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Dietary fiber is essentially plant based nutrients that passes through your digestive system mainly undigested and intact. There are, in general, 2 types of fiber, namely soluble and insoluble fiber.
We will first discuss the distinction between these 2 types of fibers and dwell into the specific benefits they have for the body.
Benefits of Soluble Fiber
For soluble fiber, as its name suggests, can be dissolved in water and other digestive fluids, forming a gel like consistency (1). The benefits of soluble fiber to the body are as follows :
Helps with weight management
As a gel, it helps to block and encase fats as they travel through the small intestines, effectively helping to reduce its absorption into the body (2).
Can help to lower cholesterol levels
It also helps with reducing dietary cholesterol (cholesterol that you consume) from being digested and absorbed into the body (2).
Prevents blood sugar spikes, beneficial for diabetics
Soluble fiber can also help in slowing down the absorption of carbohydrates such as simple sugars. By slowing down the absorption process, it helps to reduce the chances of sharp spikes in blood sugar levels, instead making blood sugar levels consistent over a longer period of time. This is not only beneficial to diabetics, they are also helpful in preventing food coma or lethargy that usually follows after sugar spikes (3).
Keeps Chronic illness at bay
With the above benefits cited, soluble fiber can easily be said to help combat chronic illness such as diabetes and heart diseases through positively impacting our cholesterol, blood sugar levels and weight management.
Did you know that increasing the intake of dietary fiber by 2 servings of whole grain products every day might help lower the chances of you contracting type 2 diabetes by as much as 21 % (4).
Prebiotics to feed gut bacteria
Soluble fiber basically acts as prebiotics, or food for the good bacteria to thrive in your digestive system (2).
Benefits of Insoluble Fiber
For insoluble fiber, it is the opposite of soluble fiber whereby if does not dissolve in fluid and travels generally intact through the digestive system (1). So what are the benefits of insoluble fiber? They are namely :
Prevention of constipation by ensuring bowel movement
As the fiber moves through the intestines, it will begin to absorb fluid and adhere other unwanted materials to form into stool for passing. Having insoluble fiber present in the gastrointestinal tract helps to accelerate waste processing and its movement through the system, thereby helping prevent constipation by encouraging regularity in bowel movement (2).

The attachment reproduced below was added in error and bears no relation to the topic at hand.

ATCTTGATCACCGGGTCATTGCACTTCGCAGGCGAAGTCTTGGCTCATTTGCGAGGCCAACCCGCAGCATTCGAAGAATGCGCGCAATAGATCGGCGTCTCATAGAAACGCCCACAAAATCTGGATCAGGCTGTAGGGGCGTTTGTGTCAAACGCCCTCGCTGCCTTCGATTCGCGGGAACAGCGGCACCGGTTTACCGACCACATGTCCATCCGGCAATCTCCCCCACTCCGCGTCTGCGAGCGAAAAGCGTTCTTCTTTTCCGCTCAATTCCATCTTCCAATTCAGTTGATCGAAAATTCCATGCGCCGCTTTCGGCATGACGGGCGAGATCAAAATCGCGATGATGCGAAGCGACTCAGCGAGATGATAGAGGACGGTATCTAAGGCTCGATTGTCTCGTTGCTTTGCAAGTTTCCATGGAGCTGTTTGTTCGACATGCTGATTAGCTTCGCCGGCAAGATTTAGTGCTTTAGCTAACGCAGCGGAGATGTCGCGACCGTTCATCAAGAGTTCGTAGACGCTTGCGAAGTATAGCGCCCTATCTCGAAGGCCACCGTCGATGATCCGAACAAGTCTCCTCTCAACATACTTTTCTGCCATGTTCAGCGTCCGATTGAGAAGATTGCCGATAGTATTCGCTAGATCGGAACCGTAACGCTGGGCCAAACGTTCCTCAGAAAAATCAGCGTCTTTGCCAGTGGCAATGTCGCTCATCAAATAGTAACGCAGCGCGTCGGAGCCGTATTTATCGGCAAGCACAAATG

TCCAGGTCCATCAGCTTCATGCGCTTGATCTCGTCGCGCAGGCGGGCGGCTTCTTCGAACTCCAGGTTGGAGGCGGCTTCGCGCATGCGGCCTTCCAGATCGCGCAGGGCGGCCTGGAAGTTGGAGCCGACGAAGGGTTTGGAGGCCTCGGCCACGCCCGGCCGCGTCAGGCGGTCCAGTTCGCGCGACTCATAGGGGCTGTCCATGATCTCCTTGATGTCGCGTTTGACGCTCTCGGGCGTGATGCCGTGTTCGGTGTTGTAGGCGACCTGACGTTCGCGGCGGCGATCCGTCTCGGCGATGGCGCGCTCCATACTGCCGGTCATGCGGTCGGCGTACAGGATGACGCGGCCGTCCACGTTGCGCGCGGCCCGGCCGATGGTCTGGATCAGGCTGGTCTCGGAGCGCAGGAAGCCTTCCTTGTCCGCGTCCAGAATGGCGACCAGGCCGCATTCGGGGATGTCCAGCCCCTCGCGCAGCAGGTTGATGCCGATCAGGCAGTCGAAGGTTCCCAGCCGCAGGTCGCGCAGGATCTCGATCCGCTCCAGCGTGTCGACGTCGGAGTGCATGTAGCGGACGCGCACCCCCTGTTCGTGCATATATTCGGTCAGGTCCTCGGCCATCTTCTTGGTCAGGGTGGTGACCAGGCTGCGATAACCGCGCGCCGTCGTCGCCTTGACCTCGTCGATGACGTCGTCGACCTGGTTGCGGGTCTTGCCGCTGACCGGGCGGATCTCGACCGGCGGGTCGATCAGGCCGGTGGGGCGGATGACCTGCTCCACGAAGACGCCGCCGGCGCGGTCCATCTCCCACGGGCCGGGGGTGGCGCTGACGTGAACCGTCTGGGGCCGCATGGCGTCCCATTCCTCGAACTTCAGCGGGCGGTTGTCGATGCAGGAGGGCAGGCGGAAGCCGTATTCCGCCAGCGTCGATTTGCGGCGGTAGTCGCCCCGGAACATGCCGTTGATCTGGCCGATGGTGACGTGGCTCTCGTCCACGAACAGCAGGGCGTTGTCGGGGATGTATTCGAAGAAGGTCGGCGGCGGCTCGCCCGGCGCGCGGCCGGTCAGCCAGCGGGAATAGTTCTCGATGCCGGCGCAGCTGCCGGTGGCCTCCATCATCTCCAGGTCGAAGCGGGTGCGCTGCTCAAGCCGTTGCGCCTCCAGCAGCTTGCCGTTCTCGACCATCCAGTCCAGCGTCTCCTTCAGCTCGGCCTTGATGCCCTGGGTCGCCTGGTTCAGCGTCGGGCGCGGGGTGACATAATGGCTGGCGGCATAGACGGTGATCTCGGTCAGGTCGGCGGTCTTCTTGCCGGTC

Reduces the chances of colon diseases
By promoting regularity, preventing constipation and blockages, insoluble fiber helps with reducing the chances of diverticular disease ( development of inflamed pouches / haemorrhoids in the colon) (1). It is also said to help reduce the risk of developing colorectal cancer.
Both Types of Fiber can help you control your appetite
One thing that both types of fiber can help with is to keep you feel fuller for longer periods of time (5). As we discussed prior, soluble fiber helps in slowing down food digestion by enveloping the fats and caborhydrates. Insoluble fiber helps to fill up the space in the stomach and intestines. As such, a fiber rich meal is really beneficial for individuals who are looking to lose weight or maintain a healthy BMI!
How much Fiber to consume
HPB or Singapore Health Promotion Board recommends a daily dietary fibre intake of 20g for women and 26g for men.
This approximately equates to 2 servings of fruits and 2 servings of vegetables per day.
So what does 1 serving look like? It is approximately 1 small apple / orange/ pear or one wedge of papaya. It would be advisable to spread this fiber intake over the day, consuming about half plate of fruits and vegetable at each meal.
As for children, one way to estimate how much fiber your child needs is to take your child's age and add 5 or 10 to it (6). For example:
- A 5-year-old should get about 10–15 grams (g) of fiber every day.
- A 10-year old should get 15–20 grams (g) of fiber a day.
- A 15-year-old should get 20–25 grams (g) of fiber a day
And this is maybe for kids up till 16 or 18.
By : Alvin Ho
B (Eng), MBA, Certified Allied Healthcare/Fitness Professional (EIMS), Master Fitness Trainer / Fitness Nutrition, Resistance & Endurance Training Specialist (NFPT)